So in the AWARE study scientists will place pictures on the ceilings in Hospital A&E bays that are only visible by looking down from the ceiling and no other way.  Patients of course won’t know any of this and the images will be regularly changed.

Those patients successfully revived will then be interviewed and asked to describe what they saw.  If any of them are able to describe the images accurately then scientists will have to tear up the rule books. The shame is that it will be another two years before studies are completed.

What do these two different studies tell us about ourselves?

I guess quite simply that as human beings we are curious about much more than our day to day lives.  We are keen to discover and investigate.  At one level we want a cure for cancer, we want cheaper petrol, we want our team to win the league but we have bigger questions about our origins and our destiny; who we are? Where we come from? Where we are going?

Inevitably in the midst of such philosophical discussions sooner or later God is drawn in to the conversations.  Is he real, can we know anything about him, does scientific discovery make his existence more or less likely?

I like reading stories of people’s lives and recently I have been reading a book by Anthony Flew – you may not have heard of him he was a British Philosopher who died last year and early in his career he wrote a paper entitled ‘Theology and falsification’.  It might sound a bit technical (perhaps even a bit dull) but it is actually ‘the most frequently-quoted philosophical publication of the second half of the 20th century’.

It was a paper that debunked God.  You could say he was ‘doing a Dawkins’. Flew wrote a sophisticated ‘God delusion’ and it remains a contemporary classic.  But just seven years ago he announced that he as wrong and has publically retracted his atheism and declared himself a believer in God.

This is what he writes in his book:  There is a God – how the world’s most notorious atheist changed his mind.

I now believe that the universe was brought into existence by an infinite Intelligence….why do I believe this, given that I expounded and defended atheism for more than a half century? The short answer is this: this is the world picture, as I see it, that has emerged from modern science.

Flew died last year a believer in God and it was looking to modern science that he found overwhelming reason to believe in a god. As a philosopher it was simply no longer credible to believe that this universe of law and order, of complexity and apparent design could have originated from nothing.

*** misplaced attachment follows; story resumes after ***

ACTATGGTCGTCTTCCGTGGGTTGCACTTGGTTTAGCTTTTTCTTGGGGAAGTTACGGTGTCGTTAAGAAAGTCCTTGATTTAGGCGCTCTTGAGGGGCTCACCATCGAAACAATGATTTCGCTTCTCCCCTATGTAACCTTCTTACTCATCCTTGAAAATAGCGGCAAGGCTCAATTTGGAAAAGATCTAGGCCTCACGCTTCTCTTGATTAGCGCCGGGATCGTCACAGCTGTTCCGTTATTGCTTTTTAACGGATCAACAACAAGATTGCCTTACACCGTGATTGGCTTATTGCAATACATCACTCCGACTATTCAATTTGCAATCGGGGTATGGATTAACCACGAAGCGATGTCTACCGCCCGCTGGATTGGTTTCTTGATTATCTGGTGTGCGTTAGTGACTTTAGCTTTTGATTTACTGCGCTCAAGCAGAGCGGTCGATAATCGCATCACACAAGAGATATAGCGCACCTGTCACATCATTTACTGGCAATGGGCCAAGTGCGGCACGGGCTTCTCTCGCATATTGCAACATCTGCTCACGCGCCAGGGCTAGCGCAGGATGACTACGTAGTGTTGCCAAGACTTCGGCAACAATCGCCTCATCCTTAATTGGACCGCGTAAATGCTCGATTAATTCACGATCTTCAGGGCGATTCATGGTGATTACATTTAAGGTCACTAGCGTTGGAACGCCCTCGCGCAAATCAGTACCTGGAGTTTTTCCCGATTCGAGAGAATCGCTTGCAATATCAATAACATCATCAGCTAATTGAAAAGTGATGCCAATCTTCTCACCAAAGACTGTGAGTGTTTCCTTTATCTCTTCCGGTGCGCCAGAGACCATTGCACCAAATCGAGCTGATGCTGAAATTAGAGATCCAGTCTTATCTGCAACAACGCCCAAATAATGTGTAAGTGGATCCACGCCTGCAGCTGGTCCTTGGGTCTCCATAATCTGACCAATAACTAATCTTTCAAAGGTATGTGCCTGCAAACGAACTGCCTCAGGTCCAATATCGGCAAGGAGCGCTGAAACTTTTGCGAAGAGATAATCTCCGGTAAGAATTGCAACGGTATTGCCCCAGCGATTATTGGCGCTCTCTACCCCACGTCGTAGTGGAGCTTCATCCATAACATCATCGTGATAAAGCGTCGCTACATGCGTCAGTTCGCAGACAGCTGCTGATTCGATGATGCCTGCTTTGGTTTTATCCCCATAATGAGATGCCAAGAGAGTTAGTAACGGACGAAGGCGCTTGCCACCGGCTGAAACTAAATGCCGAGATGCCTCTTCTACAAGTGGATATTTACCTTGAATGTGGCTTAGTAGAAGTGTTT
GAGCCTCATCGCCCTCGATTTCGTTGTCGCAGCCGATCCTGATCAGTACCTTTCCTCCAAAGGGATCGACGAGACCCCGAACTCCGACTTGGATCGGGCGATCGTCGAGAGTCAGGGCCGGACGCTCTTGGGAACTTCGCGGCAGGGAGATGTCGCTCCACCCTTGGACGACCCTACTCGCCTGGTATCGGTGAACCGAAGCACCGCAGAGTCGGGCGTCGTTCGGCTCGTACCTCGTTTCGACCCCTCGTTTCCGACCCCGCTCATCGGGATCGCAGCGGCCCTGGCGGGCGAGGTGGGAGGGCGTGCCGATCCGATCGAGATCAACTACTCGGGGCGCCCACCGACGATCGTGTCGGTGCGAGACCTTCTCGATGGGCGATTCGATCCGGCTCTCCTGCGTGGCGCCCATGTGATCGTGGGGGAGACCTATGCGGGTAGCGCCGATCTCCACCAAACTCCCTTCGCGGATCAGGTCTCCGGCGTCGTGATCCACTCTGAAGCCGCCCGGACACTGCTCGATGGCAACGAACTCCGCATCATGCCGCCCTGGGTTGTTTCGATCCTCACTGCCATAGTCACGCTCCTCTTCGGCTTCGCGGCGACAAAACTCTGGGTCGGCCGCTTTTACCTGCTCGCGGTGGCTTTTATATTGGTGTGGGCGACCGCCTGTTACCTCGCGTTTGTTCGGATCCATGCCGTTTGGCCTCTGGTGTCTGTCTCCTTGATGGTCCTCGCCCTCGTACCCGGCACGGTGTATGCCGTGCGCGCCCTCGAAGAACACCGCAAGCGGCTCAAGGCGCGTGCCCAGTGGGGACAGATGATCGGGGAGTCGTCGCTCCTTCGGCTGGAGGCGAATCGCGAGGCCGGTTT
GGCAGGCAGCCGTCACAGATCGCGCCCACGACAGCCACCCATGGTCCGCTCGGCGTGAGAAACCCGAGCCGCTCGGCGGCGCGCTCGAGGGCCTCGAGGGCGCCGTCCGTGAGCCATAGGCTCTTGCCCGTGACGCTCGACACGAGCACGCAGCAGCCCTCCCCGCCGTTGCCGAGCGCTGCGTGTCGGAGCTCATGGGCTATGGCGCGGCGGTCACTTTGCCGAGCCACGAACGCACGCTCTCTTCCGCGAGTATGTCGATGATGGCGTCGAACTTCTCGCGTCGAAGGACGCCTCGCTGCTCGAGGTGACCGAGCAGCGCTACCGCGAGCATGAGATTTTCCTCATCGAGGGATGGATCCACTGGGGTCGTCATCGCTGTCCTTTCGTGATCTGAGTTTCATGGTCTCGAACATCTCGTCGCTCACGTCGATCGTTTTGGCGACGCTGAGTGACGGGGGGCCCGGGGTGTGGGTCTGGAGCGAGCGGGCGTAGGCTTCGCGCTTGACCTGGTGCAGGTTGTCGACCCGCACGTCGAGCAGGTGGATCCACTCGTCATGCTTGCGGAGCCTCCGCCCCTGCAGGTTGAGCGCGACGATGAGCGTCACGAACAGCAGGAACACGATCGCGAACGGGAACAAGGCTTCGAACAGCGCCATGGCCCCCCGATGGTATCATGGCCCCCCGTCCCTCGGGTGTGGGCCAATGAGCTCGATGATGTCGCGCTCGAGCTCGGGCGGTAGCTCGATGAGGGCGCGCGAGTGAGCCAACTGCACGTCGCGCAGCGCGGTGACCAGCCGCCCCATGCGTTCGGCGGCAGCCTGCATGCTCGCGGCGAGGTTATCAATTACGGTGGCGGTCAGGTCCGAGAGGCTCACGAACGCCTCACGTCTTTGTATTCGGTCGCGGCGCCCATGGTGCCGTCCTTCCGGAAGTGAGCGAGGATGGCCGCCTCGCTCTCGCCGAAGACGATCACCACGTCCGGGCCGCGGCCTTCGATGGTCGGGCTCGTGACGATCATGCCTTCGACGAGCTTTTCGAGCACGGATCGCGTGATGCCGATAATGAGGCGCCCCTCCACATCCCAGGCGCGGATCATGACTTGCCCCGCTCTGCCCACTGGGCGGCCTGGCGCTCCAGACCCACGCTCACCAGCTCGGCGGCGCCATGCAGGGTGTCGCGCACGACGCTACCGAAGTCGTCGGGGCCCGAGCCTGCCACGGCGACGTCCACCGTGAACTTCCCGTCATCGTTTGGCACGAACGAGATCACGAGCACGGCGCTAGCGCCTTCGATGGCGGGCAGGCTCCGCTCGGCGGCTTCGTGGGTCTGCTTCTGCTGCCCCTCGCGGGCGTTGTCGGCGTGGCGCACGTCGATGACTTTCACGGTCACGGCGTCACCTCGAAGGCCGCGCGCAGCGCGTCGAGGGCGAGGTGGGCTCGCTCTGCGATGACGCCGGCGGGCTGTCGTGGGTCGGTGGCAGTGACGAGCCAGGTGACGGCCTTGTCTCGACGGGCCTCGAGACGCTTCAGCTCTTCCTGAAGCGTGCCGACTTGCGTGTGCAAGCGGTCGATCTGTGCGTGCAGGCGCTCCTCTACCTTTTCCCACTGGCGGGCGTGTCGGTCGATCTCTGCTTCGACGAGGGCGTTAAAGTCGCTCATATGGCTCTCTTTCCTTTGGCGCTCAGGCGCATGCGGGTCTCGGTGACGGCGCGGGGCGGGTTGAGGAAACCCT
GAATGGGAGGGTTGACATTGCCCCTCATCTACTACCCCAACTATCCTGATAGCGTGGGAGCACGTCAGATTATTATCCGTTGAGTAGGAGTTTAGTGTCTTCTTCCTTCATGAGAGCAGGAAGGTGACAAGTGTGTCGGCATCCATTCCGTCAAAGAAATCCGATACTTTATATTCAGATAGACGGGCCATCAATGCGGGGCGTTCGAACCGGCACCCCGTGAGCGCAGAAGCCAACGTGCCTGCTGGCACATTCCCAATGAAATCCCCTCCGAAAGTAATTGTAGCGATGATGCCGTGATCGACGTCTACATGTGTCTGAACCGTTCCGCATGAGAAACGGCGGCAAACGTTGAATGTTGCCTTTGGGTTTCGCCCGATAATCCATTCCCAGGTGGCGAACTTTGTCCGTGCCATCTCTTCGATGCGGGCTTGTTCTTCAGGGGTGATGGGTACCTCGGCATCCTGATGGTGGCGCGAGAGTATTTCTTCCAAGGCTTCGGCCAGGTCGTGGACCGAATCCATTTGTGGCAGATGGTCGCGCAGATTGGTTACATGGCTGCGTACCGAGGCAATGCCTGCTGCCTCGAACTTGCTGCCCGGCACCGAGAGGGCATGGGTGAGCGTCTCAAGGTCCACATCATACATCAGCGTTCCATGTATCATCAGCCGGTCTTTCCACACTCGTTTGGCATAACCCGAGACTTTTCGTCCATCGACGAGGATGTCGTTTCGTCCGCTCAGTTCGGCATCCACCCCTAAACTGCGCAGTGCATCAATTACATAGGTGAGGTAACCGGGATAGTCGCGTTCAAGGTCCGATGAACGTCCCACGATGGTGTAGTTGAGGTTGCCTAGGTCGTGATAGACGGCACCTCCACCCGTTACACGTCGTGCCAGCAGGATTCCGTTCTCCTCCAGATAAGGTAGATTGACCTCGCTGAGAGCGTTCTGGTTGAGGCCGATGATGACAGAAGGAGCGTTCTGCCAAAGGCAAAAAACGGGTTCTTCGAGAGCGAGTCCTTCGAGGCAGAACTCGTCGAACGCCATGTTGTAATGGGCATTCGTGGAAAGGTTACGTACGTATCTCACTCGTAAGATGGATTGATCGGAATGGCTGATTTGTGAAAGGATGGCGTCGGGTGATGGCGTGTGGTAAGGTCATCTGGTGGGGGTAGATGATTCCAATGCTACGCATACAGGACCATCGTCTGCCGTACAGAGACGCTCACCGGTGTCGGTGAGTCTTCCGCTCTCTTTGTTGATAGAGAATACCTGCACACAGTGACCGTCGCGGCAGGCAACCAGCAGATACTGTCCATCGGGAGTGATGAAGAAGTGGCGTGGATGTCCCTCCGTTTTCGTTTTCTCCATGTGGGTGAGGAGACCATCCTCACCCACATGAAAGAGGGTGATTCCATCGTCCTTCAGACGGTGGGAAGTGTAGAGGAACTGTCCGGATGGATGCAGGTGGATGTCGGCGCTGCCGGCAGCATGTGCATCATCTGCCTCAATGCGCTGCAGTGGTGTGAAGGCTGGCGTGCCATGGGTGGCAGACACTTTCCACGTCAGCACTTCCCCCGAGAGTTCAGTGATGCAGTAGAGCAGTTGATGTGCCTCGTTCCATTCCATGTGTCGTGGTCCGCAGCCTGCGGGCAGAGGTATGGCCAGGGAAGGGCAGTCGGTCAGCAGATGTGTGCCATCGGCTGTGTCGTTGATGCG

And to his fellow sceptics Flew puts the following question:

What should have to occur or to have occurred to constitute for us a reason to at least consider the existence of a superior Mind?

It is a good question and it is essentially our question this evening if evidence of God would you need to at least consider the existence of God.

Albert Einstein contrary to popular opinion was not an atheist and in fact he expressly denied that fact on more than one occasion.

But he did believe that as human beings science could only ever give us a very limited understanding of God. This is how he illustrated the point:

We [human beings] are in a position of a little child entering a huge library filled with books in many languages. The child knows someone must have written those books. It does not know how. It does not understand the languages in which they are written. The child dimly suspects a mysterious order in the arrangement of the books but doesn’t know what it is.  That, it seems to me, is the attitude of even the most intelligent human being towards God.

Einstein is far from the dogmatic atheist that people like Richard Dawkins claim him to be…but he is what you might call a dogmatic agnostic….what that means is that Einstein says we don’t know much about God and we can’t.  Agnosticism is actually simply another word for ignorance. The one thing that we know is that we don’t know.

We might suspect a creator, yet we don’t know and we can’t know who he is.

The stats for our country reveal that too.  60 % of the UK population believe in a personal god but most of us would not be willing to put a name to that god.

I think that’s true of most of my friends – they believe in some kind of God but they also are fairly sure that they have no good reason to believe in anything more than a distant deity.

Here’s the point – reason alone can only get you so far -perhaps the vague notion of a god.

And here then is the conclusion that many of us reach;  if God is there,  a God who wants to know us, why doesn’t he make himself more  obvious?

Well the Christian claim is that he has made it more obvious than by what we can work out through reason. We are not limited to reason but God has given us revelation.

And the staggering claim of Christianity is that God has spoken to us not in visions or dreams not in messages in the stars but in human form, personally, in his son Jesus and what a difference that makes.

A lot of people if they believe in God at all think he communicates in some deliberately vague way almost designed to confuse us. We think the way God communicates is a bit like the way we play Pictionary. Take away words and see just how difficult and confusing communication is!

Well it might be funny on Christmas day to live without words but it’s not so funny communicating through Pictionary in an operating theatre.

The great claim of the Christian faith is that God has spoken to us face to face and mouth to mouth through his Son. Jesus said to his disciples; anyone who has seen me has seen the Father. The apostle John wrote in John 1:18,  ‘No-one has ever seen God, but God the One and Only, who is at the Father’s side, has made him known.’

Jesus perfectly reveals God. To have seen Jesus is to have seen God!

We don’t need Hadron colliders or even near-death experiences to know if anyone is out there.  God has not left us in the dark and God does not play Pictionary. We are no longer looking up and guessing because, in Christ, God has broken into our world.

Mar 9, 2011
neil

What has Christianity ever done for us? The answer from a Chinese academic

Former editor of the Sunday Telegraph, Dominic Lawson, recently reviewed Niall Ferguson’s new book, Civilisation: The West and the Rest.  In his review he includes a remarkable quote from a member of the Chinese Academy of Social Sciences (which on it’s own website describes itself as ‘the highest academic research organization in the fields of philosophy and social sciences as well as a national center for comprehensive studies in the People’s Republic of China‘) in which he describes the remarkable impact of Christianity in shaping Western civilization.